Monday, August 4, 2008

This week I did a little bit of work to improve gradient estimation. I start with the binary river/land map:

...and from it infer slope information for the land:

(Click images for larger versions.) This slope information can then be used to guide roads beside or across the river, a la Interactive Procedural Street Modeling.

I do this by setting the land squares to a high elevation and the river squares to zero, and then blurring the landscape while keeping the river squares clamped at zero. I am also experimenting with adding in a small elevation boost to the land before each blur iteration. This helps keep the landscape from flattening out, especially inside tight loops of the river:

Note that this slope information isn't necessarily indicative of how steep the actual landscape would be. I simply need good slope information to guide road placement.

With gradient information in hand it's possible to trace out roads that follow the terrain (click for larger version):

The elevation boost on each blur step is a bad idea, I think. It tends to cause hills to crease more, which makes level roads turn sharply when they go around the crease. Hill-climbing roads also turn sharply and go up the crest when you have sharp hills. I think I prefer rounded hills so that as roads are set further back from the river they follow it less precisely. You can see this at work in the screenshot above.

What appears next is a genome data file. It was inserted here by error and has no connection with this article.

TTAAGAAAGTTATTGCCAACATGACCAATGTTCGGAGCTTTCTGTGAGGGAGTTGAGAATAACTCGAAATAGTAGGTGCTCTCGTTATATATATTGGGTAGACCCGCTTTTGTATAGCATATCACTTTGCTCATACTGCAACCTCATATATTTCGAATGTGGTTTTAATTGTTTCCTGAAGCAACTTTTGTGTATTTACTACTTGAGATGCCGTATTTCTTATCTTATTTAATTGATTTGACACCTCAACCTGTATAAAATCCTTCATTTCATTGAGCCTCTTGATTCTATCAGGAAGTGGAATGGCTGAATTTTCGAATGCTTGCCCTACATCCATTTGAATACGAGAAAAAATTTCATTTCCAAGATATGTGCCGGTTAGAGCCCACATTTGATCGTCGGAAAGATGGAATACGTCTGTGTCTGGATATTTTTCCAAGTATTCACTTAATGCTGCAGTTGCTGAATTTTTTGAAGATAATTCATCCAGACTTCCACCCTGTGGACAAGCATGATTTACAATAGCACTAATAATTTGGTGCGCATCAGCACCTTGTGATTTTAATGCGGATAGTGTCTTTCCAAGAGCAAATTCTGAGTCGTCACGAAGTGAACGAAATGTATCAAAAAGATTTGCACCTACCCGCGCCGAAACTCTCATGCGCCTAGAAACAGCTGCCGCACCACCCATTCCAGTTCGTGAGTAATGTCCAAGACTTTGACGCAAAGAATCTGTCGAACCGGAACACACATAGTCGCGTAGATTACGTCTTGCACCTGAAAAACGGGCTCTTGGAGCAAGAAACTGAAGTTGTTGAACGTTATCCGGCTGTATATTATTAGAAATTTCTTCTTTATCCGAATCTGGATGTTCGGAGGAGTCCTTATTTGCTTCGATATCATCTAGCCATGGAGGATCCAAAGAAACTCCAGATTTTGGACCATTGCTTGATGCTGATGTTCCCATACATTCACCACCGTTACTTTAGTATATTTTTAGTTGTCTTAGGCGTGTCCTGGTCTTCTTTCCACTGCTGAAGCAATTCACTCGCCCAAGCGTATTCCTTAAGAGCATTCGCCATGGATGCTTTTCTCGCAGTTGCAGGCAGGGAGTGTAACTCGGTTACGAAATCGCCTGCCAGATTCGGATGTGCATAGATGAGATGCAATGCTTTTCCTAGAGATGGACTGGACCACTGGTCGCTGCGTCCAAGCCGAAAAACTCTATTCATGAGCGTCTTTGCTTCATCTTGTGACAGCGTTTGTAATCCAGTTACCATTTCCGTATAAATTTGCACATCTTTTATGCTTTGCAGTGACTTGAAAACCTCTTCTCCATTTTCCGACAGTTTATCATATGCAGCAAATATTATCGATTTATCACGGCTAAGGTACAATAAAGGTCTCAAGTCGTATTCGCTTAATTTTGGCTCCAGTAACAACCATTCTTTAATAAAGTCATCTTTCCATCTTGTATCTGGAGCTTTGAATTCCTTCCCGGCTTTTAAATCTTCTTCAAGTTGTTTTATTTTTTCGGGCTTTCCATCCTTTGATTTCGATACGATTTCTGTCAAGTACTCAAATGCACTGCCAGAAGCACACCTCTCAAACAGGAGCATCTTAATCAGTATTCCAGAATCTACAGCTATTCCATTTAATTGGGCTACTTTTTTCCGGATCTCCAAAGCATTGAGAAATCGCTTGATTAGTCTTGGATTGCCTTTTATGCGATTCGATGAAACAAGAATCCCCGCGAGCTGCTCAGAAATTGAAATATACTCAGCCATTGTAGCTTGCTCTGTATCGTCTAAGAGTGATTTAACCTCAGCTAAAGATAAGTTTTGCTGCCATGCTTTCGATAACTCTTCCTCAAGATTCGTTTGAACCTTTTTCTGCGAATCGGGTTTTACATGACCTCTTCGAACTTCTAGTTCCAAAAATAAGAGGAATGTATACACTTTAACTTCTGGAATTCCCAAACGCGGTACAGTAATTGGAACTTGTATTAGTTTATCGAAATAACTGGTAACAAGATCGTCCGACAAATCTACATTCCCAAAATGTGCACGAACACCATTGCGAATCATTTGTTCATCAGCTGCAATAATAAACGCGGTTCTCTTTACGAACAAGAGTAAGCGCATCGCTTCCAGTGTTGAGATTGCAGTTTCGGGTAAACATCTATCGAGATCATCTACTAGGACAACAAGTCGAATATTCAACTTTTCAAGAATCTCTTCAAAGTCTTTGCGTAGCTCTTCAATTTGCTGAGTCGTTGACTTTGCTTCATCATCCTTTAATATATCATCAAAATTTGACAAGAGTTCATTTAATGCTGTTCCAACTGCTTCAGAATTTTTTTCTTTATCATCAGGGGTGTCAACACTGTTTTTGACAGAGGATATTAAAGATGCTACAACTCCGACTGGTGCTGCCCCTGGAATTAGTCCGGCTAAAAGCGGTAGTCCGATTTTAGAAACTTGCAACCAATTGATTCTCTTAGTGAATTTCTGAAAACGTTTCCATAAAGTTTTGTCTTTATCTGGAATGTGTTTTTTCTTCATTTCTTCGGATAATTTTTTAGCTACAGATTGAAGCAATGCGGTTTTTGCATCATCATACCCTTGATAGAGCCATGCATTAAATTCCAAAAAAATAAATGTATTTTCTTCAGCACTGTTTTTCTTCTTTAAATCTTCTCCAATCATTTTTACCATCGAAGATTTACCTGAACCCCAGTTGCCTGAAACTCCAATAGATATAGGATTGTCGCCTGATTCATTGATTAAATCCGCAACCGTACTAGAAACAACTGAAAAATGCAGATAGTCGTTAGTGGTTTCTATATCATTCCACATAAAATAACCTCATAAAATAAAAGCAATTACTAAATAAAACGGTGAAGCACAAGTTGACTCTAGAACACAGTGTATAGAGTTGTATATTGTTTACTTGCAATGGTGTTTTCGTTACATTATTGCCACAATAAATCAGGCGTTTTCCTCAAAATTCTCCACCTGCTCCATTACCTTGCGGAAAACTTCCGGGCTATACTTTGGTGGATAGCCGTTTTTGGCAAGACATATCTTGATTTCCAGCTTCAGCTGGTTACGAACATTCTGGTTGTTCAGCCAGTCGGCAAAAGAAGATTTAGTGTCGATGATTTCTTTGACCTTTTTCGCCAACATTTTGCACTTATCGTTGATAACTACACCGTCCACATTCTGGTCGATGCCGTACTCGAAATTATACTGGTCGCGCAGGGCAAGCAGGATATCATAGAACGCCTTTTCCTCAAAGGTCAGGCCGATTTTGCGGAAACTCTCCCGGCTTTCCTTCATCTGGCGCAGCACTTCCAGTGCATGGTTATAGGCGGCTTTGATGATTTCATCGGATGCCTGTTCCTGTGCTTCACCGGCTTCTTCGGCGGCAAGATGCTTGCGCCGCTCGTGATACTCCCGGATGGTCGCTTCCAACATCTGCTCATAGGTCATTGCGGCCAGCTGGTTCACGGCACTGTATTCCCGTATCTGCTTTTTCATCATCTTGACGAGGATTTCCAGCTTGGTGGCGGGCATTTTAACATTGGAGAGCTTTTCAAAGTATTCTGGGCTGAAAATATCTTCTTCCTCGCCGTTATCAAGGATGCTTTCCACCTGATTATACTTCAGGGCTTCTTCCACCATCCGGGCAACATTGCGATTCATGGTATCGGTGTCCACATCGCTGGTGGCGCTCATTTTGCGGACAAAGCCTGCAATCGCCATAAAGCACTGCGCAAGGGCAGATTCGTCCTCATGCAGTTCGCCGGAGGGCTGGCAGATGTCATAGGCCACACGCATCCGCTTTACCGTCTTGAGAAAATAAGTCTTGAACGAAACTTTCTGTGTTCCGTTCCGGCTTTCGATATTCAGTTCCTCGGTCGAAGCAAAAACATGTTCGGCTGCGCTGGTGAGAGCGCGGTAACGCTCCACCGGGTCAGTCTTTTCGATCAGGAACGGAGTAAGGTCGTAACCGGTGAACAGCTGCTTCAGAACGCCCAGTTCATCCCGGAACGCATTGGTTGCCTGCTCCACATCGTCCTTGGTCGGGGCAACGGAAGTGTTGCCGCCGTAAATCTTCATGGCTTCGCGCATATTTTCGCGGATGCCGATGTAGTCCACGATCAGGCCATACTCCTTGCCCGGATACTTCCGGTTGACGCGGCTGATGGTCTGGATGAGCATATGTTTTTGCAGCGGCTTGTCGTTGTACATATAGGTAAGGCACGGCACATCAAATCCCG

I am not yet spacing the roads apart intelligently; I just generated a bunch of maps and picked the best-looking example to show above. The SIGGRAPH paper I linked to above has a reference to another paper that describes how to space the roads apart, though, so that should be relatively easy to add.

My plan is to have a few major highways that follow the terrain like this, and then fill in between with grid-aligned roads, since the game is tile-based.

At the moment my blur is extremely expensive. Because of the clamping it's hard to use a very big filter kernel (I'm using 3x3 currently) so it takes many iterations to propagate the blurring over large distances. My filter kernel looks like:

`1 2 12 4 21 2 1`

When I'm dealing with Gaussian blurring I wish I'd stayed in grad school; the faculty at UNC worked pretty hard to hammer this stuff in. I feel like I'm twiddling a lot of knobs without wholly grasping how it all fits together.

I think I might be able to make it go much faster and still maintain the clamping behavior. I would run one iteration of smoothing at full resolution, then down-sample by a factor of two in each dimension. For the downsampled image, any pixel that was based in part on a clamped pixel in the source image would be marked as clamped. The process of blurring, downsampling, and clamping would be repeated for several more levels. Then I would go through a reverse process of upsampling with interpolation to arrive at a heavily-blurred version of the source image.

Obviously information is being lost by the downsampling, though, that isn't theoretically being lost by the blurring itself; I would like to understand this process better.